Stobart sees passenger numbers drop at Southend though freight holds up
Stobart Group Limited (LON:STOB) said freight operations at Southend Airport had helped offset some of the disruption caused by coronavirus during the six months to end September 2020.
Revenues for the interim period dropped by 29% to £53.2mln, with aviation seeing a 49% drop and Energy, Stobart’s other key division, down by 22.5%.
Stobart posted an underlying loss of £4.9mln against a profit of £2.5mln a year ago, though losses by businesses for sale and also a £55mln impairment charge for airlines Stobart Air and failed carrier Propius meant a pre-loss of £77.4mln.
“Whilst passenger travel has been severely disrupted by lockdowns and evolving quarantine arrangements, London Southend Airport has benefited from uninterrupted income from its global logistics operation,” said Warwick Brady, chief executive.
Aviation cut its underlying l£1.7mln a £0.9mln due to what it said were strong uninterrupted income through the global logistics operations and lower marketing support costs.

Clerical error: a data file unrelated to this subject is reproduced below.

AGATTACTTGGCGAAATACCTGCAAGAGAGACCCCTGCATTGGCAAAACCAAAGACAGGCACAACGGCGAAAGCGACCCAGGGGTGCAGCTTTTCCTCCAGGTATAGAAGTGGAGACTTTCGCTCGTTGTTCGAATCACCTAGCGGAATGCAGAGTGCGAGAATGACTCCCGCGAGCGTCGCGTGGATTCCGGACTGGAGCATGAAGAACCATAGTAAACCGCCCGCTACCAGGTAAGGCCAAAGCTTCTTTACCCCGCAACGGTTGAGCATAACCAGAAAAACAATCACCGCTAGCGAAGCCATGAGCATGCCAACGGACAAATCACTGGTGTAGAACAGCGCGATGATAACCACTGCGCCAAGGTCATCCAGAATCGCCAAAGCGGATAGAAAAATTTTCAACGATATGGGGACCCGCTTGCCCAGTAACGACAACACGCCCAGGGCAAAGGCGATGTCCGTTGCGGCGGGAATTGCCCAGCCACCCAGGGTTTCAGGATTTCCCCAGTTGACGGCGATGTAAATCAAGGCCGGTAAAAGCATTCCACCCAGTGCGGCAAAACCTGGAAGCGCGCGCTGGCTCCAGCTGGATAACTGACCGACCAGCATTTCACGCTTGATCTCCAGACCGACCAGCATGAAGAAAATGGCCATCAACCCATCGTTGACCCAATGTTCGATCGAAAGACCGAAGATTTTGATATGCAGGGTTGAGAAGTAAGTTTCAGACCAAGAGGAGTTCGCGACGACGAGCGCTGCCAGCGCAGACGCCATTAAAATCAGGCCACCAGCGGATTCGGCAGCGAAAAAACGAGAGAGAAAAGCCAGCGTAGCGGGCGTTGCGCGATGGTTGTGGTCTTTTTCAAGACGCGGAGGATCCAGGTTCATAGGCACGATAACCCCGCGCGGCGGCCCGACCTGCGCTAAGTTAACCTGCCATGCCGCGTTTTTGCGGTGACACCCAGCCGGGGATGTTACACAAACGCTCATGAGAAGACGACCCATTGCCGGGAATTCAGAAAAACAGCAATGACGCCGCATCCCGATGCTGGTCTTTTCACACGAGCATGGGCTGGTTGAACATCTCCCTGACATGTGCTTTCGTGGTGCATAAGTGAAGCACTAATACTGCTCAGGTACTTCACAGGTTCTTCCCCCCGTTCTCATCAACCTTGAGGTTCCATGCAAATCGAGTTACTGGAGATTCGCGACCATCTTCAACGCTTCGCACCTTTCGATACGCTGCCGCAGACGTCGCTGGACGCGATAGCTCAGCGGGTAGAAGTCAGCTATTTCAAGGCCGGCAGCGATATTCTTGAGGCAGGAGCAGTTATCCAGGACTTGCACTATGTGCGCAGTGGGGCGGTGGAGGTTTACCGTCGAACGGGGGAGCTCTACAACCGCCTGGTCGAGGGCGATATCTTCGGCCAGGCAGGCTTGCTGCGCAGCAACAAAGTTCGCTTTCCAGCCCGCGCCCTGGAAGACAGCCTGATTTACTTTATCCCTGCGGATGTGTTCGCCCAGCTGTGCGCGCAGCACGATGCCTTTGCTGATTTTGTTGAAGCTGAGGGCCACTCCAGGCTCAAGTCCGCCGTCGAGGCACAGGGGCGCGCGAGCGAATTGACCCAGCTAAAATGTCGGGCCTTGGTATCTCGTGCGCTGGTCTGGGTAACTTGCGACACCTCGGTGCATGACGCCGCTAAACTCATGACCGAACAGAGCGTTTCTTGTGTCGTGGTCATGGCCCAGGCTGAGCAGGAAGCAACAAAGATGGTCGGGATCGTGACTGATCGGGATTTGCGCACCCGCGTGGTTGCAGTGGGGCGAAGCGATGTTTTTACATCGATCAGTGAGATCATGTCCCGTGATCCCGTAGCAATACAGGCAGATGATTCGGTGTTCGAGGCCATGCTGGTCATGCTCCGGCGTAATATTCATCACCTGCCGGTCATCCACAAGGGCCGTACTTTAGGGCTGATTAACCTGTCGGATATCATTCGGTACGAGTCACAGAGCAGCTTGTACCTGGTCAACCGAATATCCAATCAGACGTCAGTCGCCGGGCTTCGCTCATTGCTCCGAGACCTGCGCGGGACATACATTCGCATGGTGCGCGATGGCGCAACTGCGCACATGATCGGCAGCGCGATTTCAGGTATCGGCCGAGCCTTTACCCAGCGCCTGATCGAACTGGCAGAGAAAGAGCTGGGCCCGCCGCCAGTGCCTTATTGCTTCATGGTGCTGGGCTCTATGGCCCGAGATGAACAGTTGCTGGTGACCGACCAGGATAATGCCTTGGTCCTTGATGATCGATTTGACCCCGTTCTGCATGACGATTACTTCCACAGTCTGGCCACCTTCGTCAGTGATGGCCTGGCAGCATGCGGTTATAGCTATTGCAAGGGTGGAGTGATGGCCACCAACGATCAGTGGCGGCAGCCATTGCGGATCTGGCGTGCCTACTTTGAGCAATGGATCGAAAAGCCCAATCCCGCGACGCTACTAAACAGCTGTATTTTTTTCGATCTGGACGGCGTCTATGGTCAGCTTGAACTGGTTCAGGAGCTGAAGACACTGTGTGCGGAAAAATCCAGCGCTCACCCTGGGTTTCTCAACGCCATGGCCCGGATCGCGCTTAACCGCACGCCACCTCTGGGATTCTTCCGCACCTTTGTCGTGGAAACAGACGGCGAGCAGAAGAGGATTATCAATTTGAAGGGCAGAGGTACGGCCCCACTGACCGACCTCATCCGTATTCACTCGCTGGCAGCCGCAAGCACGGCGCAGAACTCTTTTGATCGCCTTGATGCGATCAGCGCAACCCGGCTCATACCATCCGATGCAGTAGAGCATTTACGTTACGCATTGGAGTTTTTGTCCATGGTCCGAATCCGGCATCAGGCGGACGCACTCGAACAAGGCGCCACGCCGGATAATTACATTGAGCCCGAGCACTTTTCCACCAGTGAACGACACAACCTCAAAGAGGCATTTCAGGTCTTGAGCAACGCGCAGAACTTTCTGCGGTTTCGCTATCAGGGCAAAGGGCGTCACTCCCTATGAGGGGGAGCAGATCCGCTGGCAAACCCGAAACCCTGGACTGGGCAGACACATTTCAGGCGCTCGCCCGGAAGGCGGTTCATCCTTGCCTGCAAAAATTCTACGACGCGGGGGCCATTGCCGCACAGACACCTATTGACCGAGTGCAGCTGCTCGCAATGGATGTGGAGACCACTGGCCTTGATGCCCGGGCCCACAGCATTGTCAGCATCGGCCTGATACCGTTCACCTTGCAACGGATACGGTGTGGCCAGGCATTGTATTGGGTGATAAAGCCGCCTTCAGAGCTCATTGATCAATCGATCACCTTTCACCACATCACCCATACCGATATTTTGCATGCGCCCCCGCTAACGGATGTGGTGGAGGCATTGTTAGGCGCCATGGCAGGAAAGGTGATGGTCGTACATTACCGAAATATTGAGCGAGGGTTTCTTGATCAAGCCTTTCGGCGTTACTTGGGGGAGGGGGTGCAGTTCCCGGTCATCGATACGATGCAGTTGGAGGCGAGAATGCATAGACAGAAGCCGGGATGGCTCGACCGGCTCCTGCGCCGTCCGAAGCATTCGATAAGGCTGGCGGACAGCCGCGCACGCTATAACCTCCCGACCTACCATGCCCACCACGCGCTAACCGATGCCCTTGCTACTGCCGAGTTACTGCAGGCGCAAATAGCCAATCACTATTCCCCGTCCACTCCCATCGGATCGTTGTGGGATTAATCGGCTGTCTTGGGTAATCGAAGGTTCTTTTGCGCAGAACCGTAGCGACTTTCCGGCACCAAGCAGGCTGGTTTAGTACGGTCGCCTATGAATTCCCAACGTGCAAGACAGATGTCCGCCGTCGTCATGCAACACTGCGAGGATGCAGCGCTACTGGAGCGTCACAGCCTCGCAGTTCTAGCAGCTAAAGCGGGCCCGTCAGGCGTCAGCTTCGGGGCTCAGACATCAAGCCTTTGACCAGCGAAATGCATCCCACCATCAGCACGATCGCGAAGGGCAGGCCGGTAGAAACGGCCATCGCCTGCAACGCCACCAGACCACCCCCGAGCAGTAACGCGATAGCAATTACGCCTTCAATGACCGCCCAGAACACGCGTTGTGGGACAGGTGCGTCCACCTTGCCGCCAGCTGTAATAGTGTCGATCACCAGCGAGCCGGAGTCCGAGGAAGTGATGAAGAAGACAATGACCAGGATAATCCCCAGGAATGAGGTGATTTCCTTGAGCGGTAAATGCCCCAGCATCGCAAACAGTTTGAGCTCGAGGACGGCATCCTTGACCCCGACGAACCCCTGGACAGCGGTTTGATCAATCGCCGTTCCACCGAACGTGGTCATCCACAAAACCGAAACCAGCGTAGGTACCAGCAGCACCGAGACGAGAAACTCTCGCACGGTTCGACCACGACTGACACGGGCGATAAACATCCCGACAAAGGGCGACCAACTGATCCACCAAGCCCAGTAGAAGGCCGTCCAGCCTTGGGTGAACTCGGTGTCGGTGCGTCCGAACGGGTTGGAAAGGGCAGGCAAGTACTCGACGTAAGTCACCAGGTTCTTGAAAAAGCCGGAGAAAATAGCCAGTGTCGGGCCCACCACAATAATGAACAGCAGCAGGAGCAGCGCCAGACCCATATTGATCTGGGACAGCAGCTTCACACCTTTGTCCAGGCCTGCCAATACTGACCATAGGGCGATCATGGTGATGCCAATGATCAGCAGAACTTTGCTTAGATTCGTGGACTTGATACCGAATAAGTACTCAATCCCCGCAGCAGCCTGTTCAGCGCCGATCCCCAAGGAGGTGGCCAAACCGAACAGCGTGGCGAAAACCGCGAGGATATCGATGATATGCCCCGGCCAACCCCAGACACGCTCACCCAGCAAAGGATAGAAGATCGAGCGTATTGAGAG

At Stobart Energy, Brady said the company had built up supplies of waste wood for the winter to guarantee certainty of supply.
At the end of the period, Stobart had cash facilities of £119mln and had reduced the cash burn for the two core businesses to £2mln per month.
Cash burn for Stobart Air and Propius was £3.6mln in August, Stobart added, and the group’s net debt £89.2mln.
Stobart said it is talking to airlines that use Southend about the summer schedules, which start in April, while gate fees at the energy arm had started to improve in September and October.
Talks are ongoing abut a sale of Stobart Air where trading has turned since CPVID-19 quarantine restrictions were imposed in Ireland.
The sale of Stobart Air is a priority said the statement